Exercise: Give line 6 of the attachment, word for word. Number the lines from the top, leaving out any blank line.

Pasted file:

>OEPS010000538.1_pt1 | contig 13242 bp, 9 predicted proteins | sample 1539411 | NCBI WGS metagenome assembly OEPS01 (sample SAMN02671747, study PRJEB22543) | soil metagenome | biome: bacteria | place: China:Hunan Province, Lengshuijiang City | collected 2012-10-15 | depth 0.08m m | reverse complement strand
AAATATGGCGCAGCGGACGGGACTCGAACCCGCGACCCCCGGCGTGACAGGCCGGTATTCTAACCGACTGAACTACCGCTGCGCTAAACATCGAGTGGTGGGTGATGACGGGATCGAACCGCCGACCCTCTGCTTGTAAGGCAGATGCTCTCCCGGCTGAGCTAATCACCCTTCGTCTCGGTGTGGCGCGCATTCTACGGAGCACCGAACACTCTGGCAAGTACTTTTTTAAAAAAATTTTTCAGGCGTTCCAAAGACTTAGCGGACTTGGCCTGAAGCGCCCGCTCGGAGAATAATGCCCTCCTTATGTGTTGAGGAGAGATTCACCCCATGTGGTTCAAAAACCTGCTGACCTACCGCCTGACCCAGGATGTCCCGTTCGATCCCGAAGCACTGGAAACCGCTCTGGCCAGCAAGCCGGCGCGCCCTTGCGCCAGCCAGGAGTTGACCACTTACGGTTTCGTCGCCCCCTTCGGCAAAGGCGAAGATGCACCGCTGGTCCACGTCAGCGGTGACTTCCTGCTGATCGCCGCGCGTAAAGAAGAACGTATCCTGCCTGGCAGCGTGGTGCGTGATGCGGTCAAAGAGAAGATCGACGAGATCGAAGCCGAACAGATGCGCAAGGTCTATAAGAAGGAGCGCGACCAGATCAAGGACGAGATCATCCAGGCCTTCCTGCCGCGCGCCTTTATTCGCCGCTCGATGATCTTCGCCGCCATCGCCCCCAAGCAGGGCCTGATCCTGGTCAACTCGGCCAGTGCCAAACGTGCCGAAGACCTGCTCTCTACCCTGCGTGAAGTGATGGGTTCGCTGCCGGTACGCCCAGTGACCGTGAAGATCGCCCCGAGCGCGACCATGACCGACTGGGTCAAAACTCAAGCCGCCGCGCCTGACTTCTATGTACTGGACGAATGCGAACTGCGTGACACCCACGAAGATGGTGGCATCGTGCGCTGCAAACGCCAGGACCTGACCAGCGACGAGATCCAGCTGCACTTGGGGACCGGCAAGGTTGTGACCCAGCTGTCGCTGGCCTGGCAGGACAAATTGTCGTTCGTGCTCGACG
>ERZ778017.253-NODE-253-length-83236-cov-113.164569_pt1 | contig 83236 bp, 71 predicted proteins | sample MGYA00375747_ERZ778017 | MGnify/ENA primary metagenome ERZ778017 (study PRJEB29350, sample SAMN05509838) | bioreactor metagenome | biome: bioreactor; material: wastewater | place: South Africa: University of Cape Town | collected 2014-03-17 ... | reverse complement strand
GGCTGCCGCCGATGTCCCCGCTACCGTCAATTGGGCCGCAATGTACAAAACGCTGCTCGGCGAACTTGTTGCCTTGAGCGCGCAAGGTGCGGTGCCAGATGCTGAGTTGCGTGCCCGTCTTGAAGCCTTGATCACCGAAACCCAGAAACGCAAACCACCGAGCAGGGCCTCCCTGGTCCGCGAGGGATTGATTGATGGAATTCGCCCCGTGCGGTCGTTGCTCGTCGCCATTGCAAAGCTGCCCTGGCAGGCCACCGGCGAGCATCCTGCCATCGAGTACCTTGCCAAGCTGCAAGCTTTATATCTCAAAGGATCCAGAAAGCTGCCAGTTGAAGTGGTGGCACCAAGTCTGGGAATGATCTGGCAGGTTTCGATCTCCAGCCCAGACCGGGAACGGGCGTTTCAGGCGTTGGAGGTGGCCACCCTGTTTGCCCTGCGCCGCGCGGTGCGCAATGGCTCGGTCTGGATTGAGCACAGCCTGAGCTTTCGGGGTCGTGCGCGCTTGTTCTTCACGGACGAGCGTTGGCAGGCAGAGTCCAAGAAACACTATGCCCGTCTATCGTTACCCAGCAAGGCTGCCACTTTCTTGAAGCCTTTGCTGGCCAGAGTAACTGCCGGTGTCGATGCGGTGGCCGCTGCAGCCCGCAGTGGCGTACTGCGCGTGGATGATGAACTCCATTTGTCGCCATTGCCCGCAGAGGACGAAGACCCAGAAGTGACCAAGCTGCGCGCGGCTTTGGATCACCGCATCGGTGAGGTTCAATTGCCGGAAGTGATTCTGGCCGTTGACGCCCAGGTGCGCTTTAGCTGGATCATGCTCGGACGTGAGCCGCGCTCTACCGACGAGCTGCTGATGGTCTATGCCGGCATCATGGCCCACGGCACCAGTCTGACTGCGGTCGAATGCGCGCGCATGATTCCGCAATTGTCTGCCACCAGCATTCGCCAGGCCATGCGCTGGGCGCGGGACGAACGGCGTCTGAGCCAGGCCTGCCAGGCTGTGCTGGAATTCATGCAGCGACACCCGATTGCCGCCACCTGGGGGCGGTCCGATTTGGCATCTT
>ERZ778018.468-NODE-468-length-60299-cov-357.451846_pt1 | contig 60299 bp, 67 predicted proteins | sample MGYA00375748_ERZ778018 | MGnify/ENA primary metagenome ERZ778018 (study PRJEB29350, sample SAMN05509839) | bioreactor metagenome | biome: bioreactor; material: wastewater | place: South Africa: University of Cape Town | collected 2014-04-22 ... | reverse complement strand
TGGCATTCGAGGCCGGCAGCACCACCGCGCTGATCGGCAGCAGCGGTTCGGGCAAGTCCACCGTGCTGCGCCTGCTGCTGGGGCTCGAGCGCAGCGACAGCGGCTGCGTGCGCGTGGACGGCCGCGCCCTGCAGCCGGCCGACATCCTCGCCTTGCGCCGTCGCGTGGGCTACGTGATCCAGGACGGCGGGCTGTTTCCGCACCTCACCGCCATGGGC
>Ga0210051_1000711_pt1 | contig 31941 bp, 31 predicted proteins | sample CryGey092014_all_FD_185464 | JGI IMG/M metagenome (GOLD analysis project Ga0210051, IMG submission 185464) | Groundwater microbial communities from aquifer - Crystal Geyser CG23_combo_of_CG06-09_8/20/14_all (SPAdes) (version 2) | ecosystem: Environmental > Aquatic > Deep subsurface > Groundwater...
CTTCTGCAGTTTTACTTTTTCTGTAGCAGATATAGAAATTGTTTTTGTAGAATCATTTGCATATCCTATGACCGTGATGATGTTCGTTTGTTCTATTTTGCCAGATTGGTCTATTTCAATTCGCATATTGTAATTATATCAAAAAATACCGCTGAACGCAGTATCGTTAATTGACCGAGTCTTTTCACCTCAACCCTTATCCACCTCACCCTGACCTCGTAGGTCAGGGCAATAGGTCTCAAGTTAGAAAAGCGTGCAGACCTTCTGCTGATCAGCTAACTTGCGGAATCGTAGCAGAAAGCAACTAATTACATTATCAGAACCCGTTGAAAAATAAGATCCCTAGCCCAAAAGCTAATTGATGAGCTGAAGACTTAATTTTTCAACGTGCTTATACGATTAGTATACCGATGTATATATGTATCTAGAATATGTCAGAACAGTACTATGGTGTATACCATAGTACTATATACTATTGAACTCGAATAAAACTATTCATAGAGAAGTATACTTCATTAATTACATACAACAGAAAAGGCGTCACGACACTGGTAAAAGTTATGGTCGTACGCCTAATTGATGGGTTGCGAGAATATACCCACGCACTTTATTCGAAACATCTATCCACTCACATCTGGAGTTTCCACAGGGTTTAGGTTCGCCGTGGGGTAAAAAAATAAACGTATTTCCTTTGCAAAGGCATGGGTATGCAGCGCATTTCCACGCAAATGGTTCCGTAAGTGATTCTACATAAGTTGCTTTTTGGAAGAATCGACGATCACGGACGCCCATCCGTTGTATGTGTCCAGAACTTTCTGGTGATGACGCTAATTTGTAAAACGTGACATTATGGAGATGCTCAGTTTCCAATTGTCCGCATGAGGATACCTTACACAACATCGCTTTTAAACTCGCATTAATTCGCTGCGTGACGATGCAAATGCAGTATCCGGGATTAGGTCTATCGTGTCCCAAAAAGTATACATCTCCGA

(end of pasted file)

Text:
TGGCATTCGAGGCCGGCAGCACCACCGCGCTGATCGGCAGCAGCGGTTCGGGCAAGTCCACCGTGCTGCGCCTGCTGCTGGGGCTCGAGCGCAGCGACAGCGGCTGCGTGCGCGTGGACGGCCGCGCCCTGCAGCCGGCCGACATCCTCGCCTTGCGCCGTCGCGTGGGCTACGTGATCCAGGACGGCGGGCTGTTTCCGCACCTCACCGCCATGGGC